My other great-great grandfather was the CEO of Kennedy Foundry which made propellers for most of the merchant marine in the great lakes.  From the roof of the Circle Bar building I can see where the foundry was.

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When I moved in eight years ago I stripped and refinished the floors, filled the plaster holes with durabond, painted the walls, stripped half of the moulding around the windows (why?  sentiment, I think – it’s just cheap pine), and foam-insulated the ceiling cracks. I got my materials and equipment out of limbo and set up – the first time I’d had a working studio in four years – SUCH a relief to have a space for my soul again.  Since then it has always answered my soul’s need for sanctuary, art factory, practise and rehearsal space, writing space and woman’s shelter – all the more rich because of the family connection.  I feel as though I’ve got to know my ancestor Walter Keebler, somehow.  His slow steady, his endurance and care.

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This week I am packing it all up and removing myself from here, because it’s the right thing to do.  The initial decision was made in answer to the interminable delay in settlement from my marriage (which officially ended late summer 2013), but the choice resonated in my bones: yes, it’s time to move on.  Like the lobster whose shell has become too tight, I need to shed this place so I can grow.

As my mind and heart changes through the work of this masters degree, so is my painting shifting.  I still love working large, but I’m in search of more playfulness, new techniques, new experiments, new media – these will start small, because I have less time after music work and school are done.  Moving studio will help that, as well as insuring that I have enough money for gas and groceries.  (an aside – I just heard a statistic that sent me reeling: Video here, worth watching. I’ll paraphrase – the average annual income for professional writers, musicians and painters in Canada is $6,000.  Yep – I made $6,600. last year, working all the time.)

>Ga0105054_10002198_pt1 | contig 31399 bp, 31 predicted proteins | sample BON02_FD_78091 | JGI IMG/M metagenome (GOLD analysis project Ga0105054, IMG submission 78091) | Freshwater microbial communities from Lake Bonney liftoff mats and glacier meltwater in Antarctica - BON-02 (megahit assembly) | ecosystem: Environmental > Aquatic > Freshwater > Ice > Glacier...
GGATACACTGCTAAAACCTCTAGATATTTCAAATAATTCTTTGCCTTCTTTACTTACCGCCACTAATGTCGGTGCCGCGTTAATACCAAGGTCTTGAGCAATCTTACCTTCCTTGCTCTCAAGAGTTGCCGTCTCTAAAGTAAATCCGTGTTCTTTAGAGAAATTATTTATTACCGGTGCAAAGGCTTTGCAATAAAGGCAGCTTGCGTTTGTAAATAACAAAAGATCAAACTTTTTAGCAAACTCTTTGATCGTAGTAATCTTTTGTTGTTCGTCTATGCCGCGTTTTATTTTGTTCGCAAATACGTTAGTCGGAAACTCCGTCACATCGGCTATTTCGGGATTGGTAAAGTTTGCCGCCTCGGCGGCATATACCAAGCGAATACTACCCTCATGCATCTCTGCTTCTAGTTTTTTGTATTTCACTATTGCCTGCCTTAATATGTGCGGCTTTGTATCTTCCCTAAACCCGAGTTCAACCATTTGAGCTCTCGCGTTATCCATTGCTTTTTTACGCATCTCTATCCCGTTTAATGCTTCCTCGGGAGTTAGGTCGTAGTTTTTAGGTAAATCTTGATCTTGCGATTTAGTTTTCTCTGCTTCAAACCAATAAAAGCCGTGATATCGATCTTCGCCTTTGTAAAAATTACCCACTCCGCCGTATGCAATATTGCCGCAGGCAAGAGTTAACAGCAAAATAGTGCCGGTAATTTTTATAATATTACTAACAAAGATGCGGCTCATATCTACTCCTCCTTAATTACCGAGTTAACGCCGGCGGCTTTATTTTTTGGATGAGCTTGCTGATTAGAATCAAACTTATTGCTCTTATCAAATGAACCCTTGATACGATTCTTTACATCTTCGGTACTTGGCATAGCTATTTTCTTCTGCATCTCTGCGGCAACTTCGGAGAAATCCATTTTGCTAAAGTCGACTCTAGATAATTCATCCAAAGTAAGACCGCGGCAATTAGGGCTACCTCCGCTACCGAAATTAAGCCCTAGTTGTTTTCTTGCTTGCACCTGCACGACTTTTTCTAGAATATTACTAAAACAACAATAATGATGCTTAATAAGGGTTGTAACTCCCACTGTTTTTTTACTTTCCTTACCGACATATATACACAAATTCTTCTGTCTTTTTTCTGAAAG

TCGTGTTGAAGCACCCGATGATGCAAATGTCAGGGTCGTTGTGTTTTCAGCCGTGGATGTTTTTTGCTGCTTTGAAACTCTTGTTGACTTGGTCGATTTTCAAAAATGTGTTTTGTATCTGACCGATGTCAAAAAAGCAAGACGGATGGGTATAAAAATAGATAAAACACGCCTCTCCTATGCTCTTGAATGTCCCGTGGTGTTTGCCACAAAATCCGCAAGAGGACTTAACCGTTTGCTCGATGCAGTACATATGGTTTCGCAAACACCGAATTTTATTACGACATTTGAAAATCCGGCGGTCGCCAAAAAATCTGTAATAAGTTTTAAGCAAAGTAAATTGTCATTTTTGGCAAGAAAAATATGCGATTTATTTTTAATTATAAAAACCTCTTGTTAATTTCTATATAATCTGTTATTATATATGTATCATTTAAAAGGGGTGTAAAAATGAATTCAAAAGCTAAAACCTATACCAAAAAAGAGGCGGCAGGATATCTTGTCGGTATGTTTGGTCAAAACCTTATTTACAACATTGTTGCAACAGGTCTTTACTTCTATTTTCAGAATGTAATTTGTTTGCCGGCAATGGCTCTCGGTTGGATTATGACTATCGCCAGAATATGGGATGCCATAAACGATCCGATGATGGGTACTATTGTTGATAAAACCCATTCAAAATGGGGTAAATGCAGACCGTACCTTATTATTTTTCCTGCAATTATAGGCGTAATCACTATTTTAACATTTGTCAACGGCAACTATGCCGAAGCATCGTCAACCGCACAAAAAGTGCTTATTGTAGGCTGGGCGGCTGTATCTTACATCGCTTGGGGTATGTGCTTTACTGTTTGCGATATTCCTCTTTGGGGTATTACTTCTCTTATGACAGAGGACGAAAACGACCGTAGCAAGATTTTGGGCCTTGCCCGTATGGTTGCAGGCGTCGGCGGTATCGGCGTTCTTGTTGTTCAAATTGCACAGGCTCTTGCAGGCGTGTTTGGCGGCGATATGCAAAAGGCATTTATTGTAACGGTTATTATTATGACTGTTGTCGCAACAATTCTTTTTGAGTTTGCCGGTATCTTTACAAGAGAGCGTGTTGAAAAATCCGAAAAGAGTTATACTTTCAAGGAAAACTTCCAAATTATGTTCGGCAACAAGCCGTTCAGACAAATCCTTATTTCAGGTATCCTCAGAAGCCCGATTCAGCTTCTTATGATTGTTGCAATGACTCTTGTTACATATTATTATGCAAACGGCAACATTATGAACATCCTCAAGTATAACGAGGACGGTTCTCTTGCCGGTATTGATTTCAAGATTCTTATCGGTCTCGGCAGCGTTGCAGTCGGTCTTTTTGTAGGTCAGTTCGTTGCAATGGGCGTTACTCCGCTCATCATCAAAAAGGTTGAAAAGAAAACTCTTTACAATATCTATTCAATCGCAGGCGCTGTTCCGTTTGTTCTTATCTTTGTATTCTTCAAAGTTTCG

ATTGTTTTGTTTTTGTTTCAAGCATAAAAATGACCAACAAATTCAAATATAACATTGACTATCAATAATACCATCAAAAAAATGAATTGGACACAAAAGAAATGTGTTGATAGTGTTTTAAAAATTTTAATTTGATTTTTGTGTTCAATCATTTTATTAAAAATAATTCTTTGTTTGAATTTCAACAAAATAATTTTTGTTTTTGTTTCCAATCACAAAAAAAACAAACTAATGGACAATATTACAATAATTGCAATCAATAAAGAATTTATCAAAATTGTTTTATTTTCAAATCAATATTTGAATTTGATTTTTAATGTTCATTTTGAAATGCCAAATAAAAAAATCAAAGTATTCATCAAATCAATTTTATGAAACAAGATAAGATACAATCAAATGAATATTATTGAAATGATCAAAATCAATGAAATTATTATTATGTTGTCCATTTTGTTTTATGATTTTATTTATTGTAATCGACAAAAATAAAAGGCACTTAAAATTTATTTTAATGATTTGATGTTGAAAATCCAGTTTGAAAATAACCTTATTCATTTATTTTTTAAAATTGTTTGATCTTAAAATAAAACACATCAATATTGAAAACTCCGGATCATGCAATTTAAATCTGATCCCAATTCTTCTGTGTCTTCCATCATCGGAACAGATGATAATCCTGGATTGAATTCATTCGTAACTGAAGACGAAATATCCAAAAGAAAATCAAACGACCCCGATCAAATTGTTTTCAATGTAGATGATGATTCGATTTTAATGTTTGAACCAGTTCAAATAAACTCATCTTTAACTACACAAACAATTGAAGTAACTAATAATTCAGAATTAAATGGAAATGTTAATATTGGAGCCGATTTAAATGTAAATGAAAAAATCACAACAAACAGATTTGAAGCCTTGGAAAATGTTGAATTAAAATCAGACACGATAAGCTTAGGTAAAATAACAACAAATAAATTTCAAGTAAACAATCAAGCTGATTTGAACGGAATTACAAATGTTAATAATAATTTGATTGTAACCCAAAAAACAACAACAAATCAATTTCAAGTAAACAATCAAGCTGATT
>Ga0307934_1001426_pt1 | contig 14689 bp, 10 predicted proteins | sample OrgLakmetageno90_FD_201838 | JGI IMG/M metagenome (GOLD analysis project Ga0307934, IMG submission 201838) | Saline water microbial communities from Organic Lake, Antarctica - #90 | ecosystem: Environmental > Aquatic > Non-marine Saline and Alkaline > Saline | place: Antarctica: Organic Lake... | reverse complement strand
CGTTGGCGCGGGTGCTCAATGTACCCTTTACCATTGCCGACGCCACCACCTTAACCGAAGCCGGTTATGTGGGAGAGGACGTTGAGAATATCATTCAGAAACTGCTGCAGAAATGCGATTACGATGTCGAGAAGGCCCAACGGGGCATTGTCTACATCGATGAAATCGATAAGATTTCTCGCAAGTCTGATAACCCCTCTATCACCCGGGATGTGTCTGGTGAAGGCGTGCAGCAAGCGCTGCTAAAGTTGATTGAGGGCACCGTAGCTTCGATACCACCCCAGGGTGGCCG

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Still, my heart breaks each time I fill a box and take it to my car, each time Knuckles the cat looks at me so full of trust and love, each time I look at the bare walls and empty windows.

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What a wonderful, rich eight years it’s been.  Thanks, Great-Grandpa, for the Circle Bar.

*Walter was the descendent of german refugees from the 100-years war, granted asylum by Queen Victoria. She in turn sent her 8000 refugees to the colonies, where William Penn, English real estate entrepreneur, philosopher and early Quaker presided over a flock of immigrants.  His great-uncle Frederick fought with the 50th regiment (for Lincoln) in the American Civil War – we are transcribing his letters home as a family project.

 


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Snowfall, December 2016.

A twenty degree angle, up from the east to the west.  After 36 hours of fierce but invisible wind, the snow has begun.  I’m relieved.

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ah, this year, this year.

As I would with child coming down from his destructive tantrum, I want to dose this year with a well-laced hot toddy and tuck it firmly into bed, so we may all have the chance for some self-care.  A break from the nonsensical, irrational, incessant howling we’ve endured to breathe in simple things.

Even for an hour, to be simple, straightforward.

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All of us are on a four-lane superhighway it seems, doing our best to be generous, to be kind, but oh so beleaguered, so worn out.

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The Chickadees sing in the slanting snow.

Despite the breathtaking antagonism, the astonishing indifference, the unrepentant mean-spiritedness witnessed and endured these past few months, they still sing, cheerful.  They have done this every winter, for as long as Chickadees have been chickadees.

Third-floor roof of the studio building.  Looking Southwest across the harbour

Third-floor roof of the studio building (2013). Looking Southwest across the harbour

It follows then, that if the Chickadees sing, so can we.